Football was always an escape.

One morning in May 1992, seven-year-old Vedad Ibisevic was shaken awake by his mother Mirsada. The soldiers were on their way. She led her son and daughter to a hastily-dug hole near their house, in the small Bosnian town of Vlasenica, and warned them to stay put as she left to check in with work.

The soldiers arrived. They turned the Ibisevics' house upside down, but they were never alerted to the presence of the young boy crouching in the makeshift bunker between the trees, along with his sleeping sister. They left, and Mirsada eventually returned with her husband Saban. The family threw their essential belongings into two bags and fled.

These were the early days of the Bosnian War, a conflict that would claim an estimated 100,000 lives between 1992 and 1995. Vedad and his family ultimately managed to escape on a bus to Tuzla, a place of relative safety for Bosniaks. They shared a house with five other refugee families, and remained there until the end of the war. They would stay in Tuzla for the rest of the 1990s.

Vedad had always been a keen footballer, and now it became his passion. On the pitch, he could forget about the horrors of war. He progressed under the tutelage of Nevzet Hasanbasic – a former semi-pro, nicknamed 'The Chief' – who opened his eyes to the world of professional football. By the time he was 16, Vedad was dreaming big, and had been selected for Bosnia's national youth team – but there was more upheaval around the corner.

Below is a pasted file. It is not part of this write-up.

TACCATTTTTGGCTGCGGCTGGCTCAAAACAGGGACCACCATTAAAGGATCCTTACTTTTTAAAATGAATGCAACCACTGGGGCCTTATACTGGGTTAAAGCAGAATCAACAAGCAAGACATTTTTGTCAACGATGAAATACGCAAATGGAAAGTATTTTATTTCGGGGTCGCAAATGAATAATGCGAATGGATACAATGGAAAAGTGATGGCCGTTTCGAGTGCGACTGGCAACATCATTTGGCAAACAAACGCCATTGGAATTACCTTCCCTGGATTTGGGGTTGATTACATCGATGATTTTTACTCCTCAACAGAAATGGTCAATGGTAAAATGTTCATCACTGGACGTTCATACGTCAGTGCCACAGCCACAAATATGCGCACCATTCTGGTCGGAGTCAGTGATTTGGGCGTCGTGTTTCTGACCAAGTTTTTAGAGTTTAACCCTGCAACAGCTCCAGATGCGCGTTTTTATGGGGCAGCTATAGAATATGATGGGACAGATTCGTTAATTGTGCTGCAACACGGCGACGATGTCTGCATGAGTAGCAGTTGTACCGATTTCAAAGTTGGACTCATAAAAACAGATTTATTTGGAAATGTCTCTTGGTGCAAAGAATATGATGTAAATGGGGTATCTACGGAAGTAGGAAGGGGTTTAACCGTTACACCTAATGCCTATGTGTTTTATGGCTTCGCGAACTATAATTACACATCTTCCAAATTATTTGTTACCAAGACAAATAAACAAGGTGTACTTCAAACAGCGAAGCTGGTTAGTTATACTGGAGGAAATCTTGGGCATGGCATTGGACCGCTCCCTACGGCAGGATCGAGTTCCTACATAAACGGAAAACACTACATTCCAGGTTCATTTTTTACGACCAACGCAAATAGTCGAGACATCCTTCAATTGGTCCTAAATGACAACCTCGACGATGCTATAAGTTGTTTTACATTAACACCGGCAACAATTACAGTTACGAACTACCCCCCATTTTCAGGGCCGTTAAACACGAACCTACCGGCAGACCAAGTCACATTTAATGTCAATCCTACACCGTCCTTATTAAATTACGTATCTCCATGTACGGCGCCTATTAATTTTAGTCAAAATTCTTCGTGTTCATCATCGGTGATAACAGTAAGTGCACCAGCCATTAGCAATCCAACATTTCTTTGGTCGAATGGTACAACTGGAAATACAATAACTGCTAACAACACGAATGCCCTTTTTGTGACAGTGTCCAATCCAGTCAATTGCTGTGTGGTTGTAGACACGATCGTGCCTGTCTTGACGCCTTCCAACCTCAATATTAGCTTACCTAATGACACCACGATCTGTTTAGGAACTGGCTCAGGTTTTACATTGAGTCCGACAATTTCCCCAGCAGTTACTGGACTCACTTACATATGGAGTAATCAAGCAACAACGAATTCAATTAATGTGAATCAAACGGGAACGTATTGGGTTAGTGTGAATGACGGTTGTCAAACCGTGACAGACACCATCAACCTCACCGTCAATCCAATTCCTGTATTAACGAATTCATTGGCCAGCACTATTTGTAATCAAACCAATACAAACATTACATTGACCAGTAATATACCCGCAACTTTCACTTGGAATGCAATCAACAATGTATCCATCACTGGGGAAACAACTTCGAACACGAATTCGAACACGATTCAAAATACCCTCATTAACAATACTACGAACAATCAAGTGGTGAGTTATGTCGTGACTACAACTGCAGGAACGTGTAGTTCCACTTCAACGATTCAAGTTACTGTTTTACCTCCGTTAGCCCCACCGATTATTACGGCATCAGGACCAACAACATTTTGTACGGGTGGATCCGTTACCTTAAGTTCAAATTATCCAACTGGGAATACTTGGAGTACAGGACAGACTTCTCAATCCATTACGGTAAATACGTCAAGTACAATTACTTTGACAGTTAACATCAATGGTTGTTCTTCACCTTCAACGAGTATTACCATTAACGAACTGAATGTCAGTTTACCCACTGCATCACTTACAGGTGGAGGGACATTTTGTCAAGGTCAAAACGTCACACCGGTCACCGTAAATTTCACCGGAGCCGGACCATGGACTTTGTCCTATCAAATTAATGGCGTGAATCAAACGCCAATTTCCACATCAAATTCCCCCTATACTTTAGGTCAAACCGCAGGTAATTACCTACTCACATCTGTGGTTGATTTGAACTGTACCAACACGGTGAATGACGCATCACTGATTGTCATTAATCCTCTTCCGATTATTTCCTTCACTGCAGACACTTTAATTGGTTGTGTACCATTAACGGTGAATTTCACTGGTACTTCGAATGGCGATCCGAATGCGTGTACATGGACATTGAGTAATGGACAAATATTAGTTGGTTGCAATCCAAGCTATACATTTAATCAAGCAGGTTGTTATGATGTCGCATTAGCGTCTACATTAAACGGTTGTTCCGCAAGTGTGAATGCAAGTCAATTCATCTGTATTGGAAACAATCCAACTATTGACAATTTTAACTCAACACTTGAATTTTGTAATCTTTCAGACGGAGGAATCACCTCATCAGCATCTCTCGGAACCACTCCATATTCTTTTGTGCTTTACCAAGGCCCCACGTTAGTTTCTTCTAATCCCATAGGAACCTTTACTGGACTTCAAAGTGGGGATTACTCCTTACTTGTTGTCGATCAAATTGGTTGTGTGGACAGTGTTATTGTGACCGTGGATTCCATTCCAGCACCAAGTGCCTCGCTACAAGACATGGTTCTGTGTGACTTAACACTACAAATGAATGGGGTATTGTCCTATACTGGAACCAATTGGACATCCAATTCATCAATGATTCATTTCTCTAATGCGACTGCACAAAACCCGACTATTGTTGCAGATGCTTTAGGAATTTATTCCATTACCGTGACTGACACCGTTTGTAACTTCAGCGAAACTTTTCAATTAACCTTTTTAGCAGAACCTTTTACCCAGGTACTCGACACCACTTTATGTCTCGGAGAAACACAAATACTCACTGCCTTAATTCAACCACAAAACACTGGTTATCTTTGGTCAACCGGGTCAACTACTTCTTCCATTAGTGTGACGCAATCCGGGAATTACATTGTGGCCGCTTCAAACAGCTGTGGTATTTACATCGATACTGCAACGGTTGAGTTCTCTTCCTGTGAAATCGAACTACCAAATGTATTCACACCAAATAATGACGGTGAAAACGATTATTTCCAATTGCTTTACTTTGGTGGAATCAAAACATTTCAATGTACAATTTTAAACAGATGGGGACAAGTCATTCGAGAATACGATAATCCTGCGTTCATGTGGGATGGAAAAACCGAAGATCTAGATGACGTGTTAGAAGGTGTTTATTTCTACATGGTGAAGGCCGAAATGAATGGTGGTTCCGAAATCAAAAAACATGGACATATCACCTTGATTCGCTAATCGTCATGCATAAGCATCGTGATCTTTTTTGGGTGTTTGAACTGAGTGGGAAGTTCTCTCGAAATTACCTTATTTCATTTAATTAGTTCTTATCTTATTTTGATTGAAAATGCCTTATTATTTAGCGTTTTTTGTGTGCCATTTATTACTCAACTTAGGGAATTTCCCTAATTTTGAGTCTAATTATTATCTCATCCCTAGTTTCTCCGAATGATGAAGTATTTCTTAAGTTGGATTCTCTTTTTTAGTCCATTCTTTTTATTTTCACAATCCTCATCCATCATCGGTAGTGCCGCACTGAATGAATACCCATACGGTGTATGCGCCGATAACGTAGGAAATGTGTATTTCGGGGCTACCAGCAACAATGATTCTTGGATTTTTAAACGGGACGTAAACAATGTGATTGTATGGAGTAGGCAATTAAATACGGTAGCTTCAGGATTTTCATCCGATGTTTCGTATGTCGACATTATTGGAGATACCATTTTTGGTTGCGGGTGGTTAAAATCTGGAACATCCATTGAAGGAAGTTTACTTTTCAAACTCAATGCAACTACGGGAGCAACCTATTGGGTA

Watch: Last year, we spoke exclusively with Ibisevic about his childhood in Bosnia and life in the Bundesliga

Unable to make ends meet in Tuzla, the family moved to Switzerland, before making the 7,500-kilometre journey to St. Louis, a city with a huge Bosnian refugee community. Wherever they went, Vedad kept playing. He arrived in the United States with almost no English, but within two years he had graduated high school and earned himself a scholarship to the prestigious Saint Louis University.

After a prolific couple of seasons with St. Louis and Chicago – in which he scored 39 goals in 46 games – Vedad Ibisevic got his big break. He was spotted by fellow Bosnian Vahid Halilodzic, the coach of French giants Paris Saint-Germain, who was on tour in America. Impressed by his young compatriot, Halilodzic offered Ibisevic his first professional contract, and brought him to the French capital for the start of the 2004/2005 season.  

Things did not go well. It could be that Ibisevic, who turned 20 the day before the opening game of the season, simply wasn't ready for the big stage. In only his fourth Ligue 1 appearance, he was sent off five minutes after coming on as a substitute for Pauleta. It would be his last top-flight outing for PSG, who loaned him out to second-tier Dijon in the January transfer window.

Ibisevic signed his first professional contract with PSG, but only made six first-team appearances for the French club.